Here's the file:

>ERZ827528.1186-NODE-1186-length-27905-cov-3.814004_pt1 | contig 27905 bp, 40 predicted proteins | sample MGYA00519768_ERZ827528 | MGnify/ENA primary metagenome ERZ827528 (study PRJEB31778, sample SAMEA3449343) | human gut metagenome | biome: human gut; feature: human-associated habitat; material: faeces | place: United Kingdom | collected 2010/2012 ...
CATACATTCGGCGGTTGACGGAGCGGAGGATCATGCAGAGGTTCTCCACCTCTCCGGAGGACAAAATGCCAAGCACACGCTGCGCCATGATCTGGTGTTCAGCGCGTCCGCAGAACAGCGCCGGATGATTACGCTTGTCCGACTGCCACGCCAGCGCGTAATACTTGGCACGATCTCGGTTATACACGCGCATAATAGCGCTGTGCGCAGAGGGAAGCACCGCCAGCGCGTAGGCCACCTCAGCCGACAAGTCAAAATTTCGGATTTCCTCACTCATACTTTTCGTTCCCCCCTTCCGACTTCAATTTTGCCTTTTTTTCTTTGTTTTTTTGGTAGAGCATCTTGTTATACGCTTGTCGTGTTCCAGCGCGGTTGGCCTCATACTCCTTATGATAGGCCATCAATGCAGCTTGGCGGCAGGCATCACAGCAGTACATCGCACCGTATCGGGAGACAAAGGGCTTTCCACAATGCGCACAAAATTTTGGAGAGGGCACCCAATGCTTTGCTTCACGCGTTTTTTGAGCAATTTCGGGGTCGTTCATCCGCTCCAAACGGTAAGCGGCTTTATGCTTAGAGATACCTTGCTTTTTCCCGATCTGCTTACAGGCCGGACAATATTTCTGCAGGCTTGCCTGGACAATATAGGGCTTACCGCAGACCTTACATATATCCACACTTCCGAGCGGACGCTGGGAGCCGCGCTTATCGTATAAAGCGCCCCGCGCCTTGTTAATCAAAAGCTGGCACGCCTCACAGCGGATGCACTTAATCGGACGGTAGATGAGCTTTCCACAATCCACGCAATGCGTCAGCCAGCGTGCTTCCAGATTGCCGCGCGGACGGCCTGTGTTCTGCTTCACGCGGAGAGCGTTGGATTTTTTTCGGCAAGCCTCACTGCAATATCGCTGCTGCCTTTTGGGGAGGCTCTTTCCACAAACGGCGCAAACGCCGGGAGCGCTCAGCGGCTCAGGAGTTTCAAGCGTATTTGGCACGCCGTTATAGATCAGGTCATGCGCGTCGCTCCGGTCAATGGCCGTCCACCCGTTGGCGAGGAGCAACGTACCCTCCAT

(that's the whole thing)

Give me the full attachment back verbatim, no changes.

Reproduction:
>ERZ827528.1186-NODE-1186-length-27905-cov-3.814004_pt1 | contig 27905 bp, 40 predicted proteins | sample MGYA00519768_ERZ827528 | MGnify/ENA primary metagenome ERZ827528 (study PRJEB31778, sample SAMEA3449343) | human gut metagenome | biome: human gut; feature: human-associated habitat; material: faeces | place: United Kingdom | collected 2010/2012 ...
CATACATTCGGCGGTTGACGGAGCGGAGGATCATGCAGAGGTTCTCCACCTCTCCGGAGGACAAAATGCCAAGCACACGCTGCGCCATGATCTGGTGTTCAGCGCGTCCGCAGAACAGCGCCGGATGATTACGCTTGTCCGACTGCCACGCCAGCGCGTAATACTTGGCACGATCTCGGTTATACACGCGCATAATAGCGCTGTGCGCAGAGGGAAGCACCGCCAGCGCGTAGGCCACCTCAGCCGACAAGTCAAAATTTCGGATTTCCTCACTCATACTTTTCGTTCCCCCCTTCCGACTTCAATTTTGCCTTTTTTTCTTTGTTTTTTTGGTAGAGCATCTTGTTATACGCTTGTCGTGTTCCAGCGCGGTTGGCCTCATACTCCTTATGATAGGCCATCAATGCAGCTTGGCGGCAGGCATCACAGCAGTACATCGCACCGTATCGGGAGACAAAGGGCTTTCCACAATGCGCACAAAATTTTGGAGAGGGCACCCAATGCTTTGCTTCACGCGTTTTTTGAGCAATTTCGGGGTCGTTCATCCGCTCCAAACGGTAAGCGGCTTTATGCTTAGAGATACCTTGCTTTTTCCCGATCTGCTTACAGGCCGGACAATATTTCTGCAGGCTTGCCTGGACAATATAGGGCTTACCGCAGACCTTACATATATCCACACTTCCGAGCGGACGCTGGGAGCCGCGCTTATCGTATAAAGCGCCCCGCGCCTTGTTAATCAAAAGCTGGCACGCCTCACAGCGGATGCACTTAATCGGACGGTAGATGAGCTTTCCACAATCCACGCAATGCGTCAGCCAGCGTGCTTCCAGATTGCCGCGCGGACGGCCTGTGTTCTGCTTCACGCGGAGAGCGTTGGATTTTTTTCGGCAAGCCTCACTGCAATATCGCTGCTGCCTTTTGGGGAGGCTCTTTCCACAAACGGCGCAAACGCCGGGAGCGCTCAGCGGCTCAGGAGTTTCAAGCGTATTTGGCACGCCGTTATAGATCAGGTCATGCGCGTCGCTCCGGTCAATGGCCGTCCACCCGTTGGCGAGGAGCAACGTACCCTCCAT